When Good Gingerbread Goes Bad

December 17, 2011

Well, actually that title isn’t quite right, as it implies that the gingerbread was, at one time, good. Let’s just say that the idea was good, and things went downhill from there. While I considered letting this whole episode pass unchronicled, it was pretty amusing, and did have a happy (and tasty) ending.

It being the holiday season, I decided it would be fun to make some gingerbread cookies. We didn’t really have any good cookie cutters, so I found some cool ones at the new Sur la Table in Boulder – a snowflake, an evergreen, a gingerbread man, and a bear (polar, I decided). And in keeping with my low-fat at home tenet, I searched for a low-fat recipe online. I found a couple and decided on one that used a smaller amount of butter than most recipes, as well as applesauce to help keep them moist. And then I made what turned out to be at least one too many of my own substitutions. It’s possible that the cookies could have weathered the white whole wheat flour, and still been pretty acceptable. But the light butter, (which I am starting to feel worse about the more I see how bizarrely it behaves), was an incredibly bad idea. In terms of low-fat cooking, it turns out that using less olive oil in a savory dish is a heck of a lot more successful than substituting light butter for regular butter in a cookie recipe. My first hint that things were going awry was the fact that I couldn’t cream the ‘butter’ and sugar together. The ‘butter’ wouldn’t smooth out. There were little tiny beads of whatever still hanging out in the sugar, even after something like 10 minutes of mixing. At this point, I strongly considered dumping it and pulling out the margarine. But I decided to just see what would happen if I added the flour – I thought maybe it would blend together and possibly be okay. So I added the spices, and the flour and baking soda, and proceeded.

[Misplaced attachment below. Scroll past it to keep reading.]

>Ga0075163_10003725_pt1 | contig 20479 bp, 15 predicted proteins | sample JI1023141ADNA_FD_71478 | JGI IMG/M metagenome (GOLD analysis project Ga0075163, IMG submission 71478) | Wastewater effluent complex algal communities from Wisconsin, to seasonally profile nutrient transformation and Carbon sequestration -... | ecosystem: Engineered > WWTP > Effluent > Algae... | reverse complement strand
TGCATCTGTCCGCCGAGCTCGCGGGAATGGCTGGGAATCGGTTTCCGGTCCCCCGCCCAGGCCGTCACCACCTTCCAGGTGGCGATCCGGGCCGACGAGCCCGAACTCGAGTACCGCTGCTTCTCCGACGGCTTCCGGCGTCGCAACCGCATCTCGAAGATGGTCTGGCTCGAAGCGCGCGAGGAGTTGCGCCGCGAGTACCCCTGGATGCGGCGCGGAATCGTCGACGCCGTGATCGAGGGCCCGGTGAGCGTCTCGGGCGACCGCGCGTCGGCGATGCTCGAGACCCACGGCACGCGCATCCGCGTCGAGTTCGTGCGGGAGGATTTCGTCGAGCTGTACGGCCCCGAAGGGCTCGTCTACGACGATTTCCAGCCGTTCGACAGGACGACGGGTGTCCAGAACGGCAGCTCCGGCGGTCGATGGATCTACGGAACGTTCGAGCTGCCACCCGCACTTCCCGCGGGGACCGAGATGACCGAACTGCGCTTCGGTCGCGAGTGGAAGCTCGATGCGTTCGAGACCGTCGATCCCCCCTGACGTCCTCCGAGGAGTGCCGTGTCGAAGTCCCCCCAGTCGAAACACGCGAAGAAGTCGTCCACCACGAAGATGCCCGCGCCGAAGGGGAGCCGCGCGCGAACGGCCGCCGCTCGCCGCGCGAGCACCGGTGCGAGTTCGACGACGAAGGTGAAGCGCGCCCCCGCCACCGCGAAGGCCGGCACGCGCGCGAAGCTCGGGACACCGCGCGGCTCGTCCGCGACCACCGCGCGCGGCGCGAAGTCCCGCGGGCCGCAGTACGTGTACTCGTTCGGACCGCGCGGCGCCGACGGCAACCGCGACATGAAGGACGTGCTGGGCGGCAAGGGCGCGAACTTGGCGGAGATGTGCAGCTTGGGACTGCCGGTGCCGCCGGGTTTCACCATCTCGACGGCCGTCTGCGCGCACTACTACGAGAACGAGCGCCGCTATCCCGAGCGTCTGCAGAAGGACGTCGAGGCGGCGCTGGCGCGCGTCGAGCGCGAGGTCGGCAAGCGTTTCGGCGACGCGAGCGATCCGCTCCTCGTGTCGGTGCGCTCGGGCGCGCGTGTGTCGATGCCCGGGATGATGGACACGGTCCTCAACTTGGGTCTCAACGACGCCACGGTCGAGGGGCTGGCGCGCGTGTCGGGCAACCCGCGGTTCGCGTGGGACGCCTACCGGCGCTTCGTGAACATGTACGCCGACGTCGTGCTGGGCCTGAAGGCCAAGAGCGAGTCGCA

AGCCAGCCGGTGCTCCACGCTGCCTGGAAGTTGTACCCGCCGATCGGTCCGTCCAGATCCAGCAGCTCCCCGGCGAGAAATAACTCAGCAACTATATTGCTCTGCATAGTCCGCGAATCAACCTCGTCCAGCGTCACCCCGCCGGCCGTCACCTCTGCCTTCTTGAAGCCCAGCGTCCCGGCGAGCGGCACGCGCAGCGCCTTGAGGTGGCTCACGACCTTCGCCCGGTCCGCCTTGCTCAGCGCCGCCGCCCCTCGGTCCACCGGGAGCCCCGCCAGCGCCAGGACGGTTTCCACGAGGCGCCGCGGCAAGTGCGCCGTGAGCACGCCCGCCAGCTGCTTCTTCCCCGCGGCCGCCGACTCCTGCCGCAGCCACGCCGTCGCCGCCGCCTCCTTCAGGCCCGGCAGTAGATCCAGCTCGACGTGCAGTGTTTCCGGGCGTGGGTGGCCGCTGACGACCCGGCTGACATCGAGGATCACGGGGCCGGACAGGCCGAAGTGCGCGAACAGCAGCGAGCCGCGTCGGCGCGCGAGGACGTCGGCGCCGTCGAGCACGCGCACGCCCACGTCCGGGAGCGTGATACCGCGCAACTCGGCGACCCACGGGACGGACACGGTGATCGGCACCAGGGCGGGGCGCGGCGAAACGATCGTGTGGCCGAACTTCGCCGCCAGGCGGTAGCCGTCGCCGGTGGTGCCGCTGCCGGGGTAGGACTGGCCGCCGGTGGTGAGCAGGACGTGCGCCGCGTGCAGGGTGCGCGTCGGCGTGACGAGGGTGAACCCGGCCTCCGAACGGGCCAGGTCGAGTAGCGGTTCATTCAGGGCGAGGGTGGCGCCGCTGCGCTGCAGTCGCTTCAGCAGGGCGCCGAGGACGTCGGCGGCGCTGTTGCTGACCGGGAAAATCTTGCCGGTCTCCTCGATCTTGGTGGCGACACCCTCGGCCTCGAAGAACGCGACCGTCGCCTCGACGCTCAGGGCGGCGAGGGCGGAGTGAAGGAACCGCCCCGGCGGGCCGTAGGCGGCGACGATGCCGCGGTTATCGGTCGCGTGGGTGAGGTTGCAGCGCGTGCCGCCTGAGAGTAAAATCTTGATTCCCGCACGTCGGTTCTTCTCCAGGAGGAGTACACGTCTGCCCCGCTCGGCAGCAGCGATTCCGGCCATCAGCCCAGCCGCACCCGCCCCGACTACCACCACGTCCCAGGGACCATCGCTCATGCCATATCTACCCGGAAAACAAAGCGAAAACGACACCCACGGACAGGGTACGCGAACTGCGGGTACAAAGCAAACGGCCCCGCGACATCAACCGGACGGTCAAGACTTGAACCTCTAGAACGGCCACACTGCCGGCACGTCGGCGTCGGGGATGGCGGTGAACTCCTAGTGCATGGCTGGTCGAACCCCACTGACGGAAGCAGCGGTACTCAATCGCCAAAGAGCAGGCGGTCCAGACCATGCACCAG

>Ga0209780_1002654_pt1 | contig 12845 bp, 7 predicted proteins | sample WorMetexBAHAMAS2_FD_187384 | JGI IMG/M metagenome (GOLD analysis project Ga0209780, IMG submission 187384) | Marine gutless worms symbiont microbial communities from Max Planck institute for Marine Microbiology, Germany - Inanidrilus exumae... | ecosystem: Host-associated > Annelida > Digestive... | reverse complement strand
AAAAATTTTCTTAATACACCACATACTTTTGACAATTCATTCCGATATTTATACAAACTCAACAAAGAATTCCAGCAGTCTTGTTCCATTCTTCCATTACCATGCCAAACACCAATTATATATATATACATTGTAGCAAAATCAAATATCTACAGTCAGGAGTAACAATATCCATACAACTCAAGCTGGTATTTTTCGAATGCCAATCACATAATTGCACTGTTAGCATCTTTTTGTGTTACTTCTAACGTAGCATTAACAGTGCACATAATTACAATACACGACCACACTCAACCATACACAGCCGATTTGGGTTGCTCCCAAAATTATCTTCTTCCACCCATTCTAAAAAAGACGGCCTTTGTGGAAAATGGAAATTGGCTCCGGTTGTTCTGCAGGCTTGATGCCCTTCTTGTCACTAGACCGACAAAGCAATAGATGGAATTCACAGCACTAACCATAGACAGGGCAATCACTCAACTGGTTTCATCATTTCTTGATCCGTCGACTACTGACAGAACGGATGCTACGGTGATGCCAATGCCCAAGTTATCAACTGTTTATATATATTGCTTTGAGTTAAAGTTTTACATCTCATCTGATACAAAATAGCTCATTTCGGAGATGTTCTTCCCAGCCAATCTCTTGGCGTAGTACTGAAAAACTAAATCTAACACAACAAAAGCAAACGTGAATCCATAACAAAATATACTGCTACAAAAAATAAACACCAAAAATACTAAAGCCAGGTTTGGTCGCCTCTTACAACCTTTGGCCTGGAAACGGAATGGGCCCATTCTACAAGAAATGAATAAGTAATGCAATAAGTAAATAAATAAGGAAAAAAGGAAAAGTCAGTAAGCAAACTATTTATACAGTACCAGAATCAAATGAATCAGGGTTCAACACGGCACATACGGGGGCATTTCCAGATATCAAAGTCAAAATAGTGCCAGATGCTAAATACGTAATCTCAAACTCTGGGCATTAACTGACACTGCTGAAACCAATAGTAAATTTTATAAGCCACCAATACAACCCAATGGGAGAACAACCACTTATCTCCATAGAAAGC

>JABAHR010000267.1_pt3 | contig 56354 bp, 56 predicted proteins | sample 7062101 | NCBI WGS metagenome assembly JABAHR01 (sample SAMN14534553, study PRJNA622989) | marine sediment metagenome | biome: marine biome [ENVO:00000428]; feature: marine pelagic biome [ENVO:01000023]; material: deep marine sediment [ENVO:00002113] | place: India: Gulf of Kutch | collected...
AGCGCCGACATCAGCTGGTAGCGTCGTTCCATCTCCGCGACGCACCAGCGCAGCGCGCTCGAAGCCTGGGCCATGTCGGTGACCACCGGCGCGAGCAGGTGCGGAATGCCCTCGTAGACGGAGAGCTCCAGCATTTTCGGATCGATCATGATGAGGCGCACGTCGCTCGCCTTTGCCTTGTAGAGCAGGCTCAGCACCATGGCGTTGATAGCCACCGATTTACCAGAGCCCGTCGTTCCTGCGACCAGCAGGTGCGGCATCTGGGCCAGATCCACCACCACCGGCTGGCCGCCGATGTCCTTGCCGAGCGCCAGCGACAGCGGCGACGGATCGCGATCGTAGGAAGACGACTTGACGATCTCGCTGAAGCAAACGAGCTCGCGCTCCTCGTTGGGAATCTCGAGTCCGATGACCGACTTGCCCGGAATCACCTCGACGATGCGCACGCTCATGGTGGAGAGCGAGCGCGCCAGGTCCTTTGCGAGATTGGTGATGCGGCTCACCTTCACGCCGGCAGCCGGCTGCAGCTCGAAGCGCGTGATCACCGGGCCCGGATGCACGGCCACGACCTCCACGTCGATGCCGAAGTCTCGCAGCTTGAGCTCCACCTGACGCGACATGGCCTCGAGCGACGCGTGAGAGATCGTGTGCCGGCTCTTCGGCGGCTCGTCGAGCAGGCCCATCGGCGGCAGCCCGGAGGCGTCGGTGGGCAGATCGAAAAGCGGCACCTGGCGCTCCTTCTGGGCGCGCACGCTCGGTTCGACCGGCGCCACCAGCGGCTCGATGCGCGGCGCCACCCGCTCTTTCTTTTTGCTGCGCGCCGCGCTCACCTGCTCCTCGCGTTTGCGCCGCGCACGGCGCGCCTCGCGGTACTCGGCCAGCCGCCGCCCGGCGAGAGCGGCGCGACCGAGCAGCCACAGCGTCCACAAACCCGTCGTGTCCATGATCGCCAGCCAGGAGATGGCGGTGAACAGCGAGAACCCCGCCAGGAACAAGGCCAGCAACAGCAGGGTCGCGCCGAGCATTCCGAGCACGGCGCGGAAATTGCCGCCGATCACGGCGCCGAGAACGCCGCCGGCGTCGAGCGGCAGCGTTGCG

Once I had it all blended, it smelled like gingerbread dough. And it looked like gingerbread dough. I hadn’t made gingerbread cookies since I was a kid, so I really wasn’t too sure if it had exactly the right texture, but I covered it with plastic wrap and put it in the fridge overnight. The next day when I started to roll the dough out, it seemed a little overly sticky, so I ended up adding a bit more flour, but was able to cut some nice looking cookies out once I started using the technique of peeling the rest of the dough away from the cookie cutter before lifting it up.

The Peel-Back Method of Cookie Cutting

The Peel-Back Method of Cookie Cutting (now with Blurring AND Glare for your viewing pleasure)

I manged to get 50 cookies out of the dough. At this point, they looked like gingerbread cookies, they baked like gingerbread cookies, and they smelled like gingerbread cookies. They took a little longer than the recipe called for, but I’m pretty used to that at high altitude. So I let them cool, and then tried one. Nice! They actually taste like gingerbread cook…wait a minute. Why am I so thirsty? Wow, I’m thirsty. Parched, in fact. (Okay, I’m exaggerating a bit, but it’s a lot more fun to tell that way). So…I now had 50 fairly dry gingerbread cookies. Grand.

Four of my 50 Desiccant-Quality Gingerbread Cookies

Four of my 50 Desiccant-Quality Gingerbread Cookies

Then came the obvious answer. Frozen yogurt or ice cream would solve the entire problem! So I got some fat-free ice cream (well, I can’t undo the fat savings at this point!), broke a couple of cookies into tiny pieces, and combined it. And we have a winner!

Broken Bits of Gingerbread Cookie with Fat Free Vanilla Ice Cream

Broken Bits of Gingerbread Cookie with Fat Free Vanilla Ice Cream

Next time I think I’ll just cave and use full fat butter with the applesauce in the low-fat recipe. But at least now I can enjoy these for the time being!

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